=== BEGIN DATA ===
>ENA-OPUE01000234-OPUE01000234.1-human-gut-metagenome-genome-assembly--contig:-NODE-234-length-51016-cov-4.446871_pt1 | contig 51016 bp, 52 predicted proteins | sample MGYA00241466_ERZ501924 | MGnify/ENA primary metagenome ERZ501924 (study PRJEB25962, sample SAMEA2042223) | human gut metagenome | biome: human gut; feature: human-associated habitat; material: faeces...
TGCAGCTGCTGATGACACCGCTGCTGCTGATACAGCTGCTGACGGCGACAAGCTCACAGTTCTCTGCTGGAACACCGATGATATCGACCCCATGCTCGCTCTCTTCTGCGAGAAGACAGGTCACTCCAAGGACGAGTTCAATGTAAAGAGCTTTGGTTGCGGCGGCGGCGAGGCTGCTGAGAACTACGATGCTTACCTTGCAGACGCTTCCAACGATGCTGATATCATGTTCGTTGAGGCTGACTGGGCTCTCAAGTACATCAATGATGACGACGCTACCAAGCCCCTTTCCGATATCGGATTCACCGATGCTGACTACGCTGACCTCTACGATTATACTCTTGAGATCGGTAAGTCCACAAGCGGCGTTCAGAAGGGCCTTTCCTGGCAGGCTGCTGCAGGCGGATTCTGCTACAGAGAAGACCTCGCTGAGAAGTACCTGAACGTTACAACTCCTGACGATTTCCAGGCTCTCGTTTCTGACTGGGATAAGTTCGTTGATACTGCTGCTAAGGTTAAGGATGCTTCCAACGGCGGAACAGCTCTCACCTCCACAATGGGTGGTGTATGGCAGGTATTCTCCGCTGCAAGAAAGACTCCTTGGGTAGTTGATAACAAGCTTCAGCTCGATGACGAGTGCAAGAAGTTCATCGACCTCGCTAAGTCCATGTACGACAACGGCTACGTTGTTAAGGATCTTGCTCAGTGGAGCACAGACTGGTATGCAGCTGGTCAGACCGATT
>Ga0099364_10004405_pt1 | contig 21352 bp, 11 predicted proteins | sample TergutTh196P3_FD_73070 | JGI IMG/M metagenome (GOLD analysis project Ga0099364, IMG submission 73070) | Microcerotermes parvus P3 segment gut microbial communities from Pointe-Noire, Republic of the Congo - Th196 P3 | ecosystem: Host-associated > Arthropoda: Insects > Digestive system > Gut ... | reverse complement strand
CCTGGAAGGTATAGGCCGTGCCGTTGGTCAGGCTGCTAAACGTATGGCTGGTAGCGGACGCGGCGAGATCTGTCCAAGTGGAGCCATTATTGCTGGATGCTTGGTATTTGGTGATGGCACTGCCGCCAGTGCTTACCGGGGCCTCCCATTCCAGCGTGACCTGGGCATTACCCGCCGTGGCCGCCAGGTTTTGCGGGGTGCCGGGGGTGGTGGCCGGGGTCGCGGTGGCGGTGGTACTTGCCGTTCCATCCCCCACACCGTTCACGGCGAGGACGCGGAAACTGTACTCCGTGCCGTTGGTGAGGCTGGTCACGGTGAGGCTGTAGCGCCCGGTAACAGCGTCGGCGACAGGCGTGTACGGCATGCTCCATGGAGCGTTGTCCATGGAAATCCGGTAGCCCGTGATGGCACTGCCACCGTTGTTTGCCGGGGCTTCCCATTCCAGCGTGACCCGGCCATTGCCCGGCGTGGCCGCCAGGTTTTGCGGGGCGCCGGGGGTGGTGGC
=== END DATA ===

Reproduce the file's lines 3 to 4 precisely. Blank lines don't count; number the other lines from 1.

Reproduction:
>Ga0099364_10004405_pt1 | contig 21352 bp, 11 predicted proteins | sample TergutTh196P3_FD_73070 | JGI IMG/M metagenome (GOLD analysis project Ga0099364, IMG submission 73070) | Microcerotermes parvus P3 segment gut microbial communities from Pointe-Noire, Republic of the Congo - Th196 P3 | ecosystem: Host-associated > Arthropoda: Insects > Digestive system > Gut ... | reverse complement strand
CCTGGAAGGTATAGGCCGTGCCGTTGGTCAGGCTGCTAAACGTATGGCTGGTAGCGGACGCGGCGAGATCTGTCCAAGTGGAGCCATTATTGCTGGATGCTTGGTATTTGGTGATGGCACTGCCGCCAGTGCTTACCGGGGCCTCCCATTCCAGCGTGACCTGGGCATTACCCGCCGTGGCCGCCAGGTTTTGCGGGGTGCCGGGGGTGGTGGCCGGGGTCGCGGTGGCGGTGGTACTTGCCGTTCCATCCCCCACACCGTTCACGGCGAGGACGCGGAAACTGTACTCCGTGCCGTTGGTGAGGCTGGTCACGGTGAGGCTGTAGCGCCCGGTAACAGCGTCGGCGACAGGCGTGTACGGCATGCTCCATGGAGCGTTGTCCATGGAAATCCGGTAGCCCGTGATGGCACTGCCACCGTTGTTTGCCGGGGCTTCCCATTCCAGCGTGACCCGGCCATTGCCCGGCGTGGCCGCCAGGTTTTGCGGGGCGCCGGGGGTGGTGGC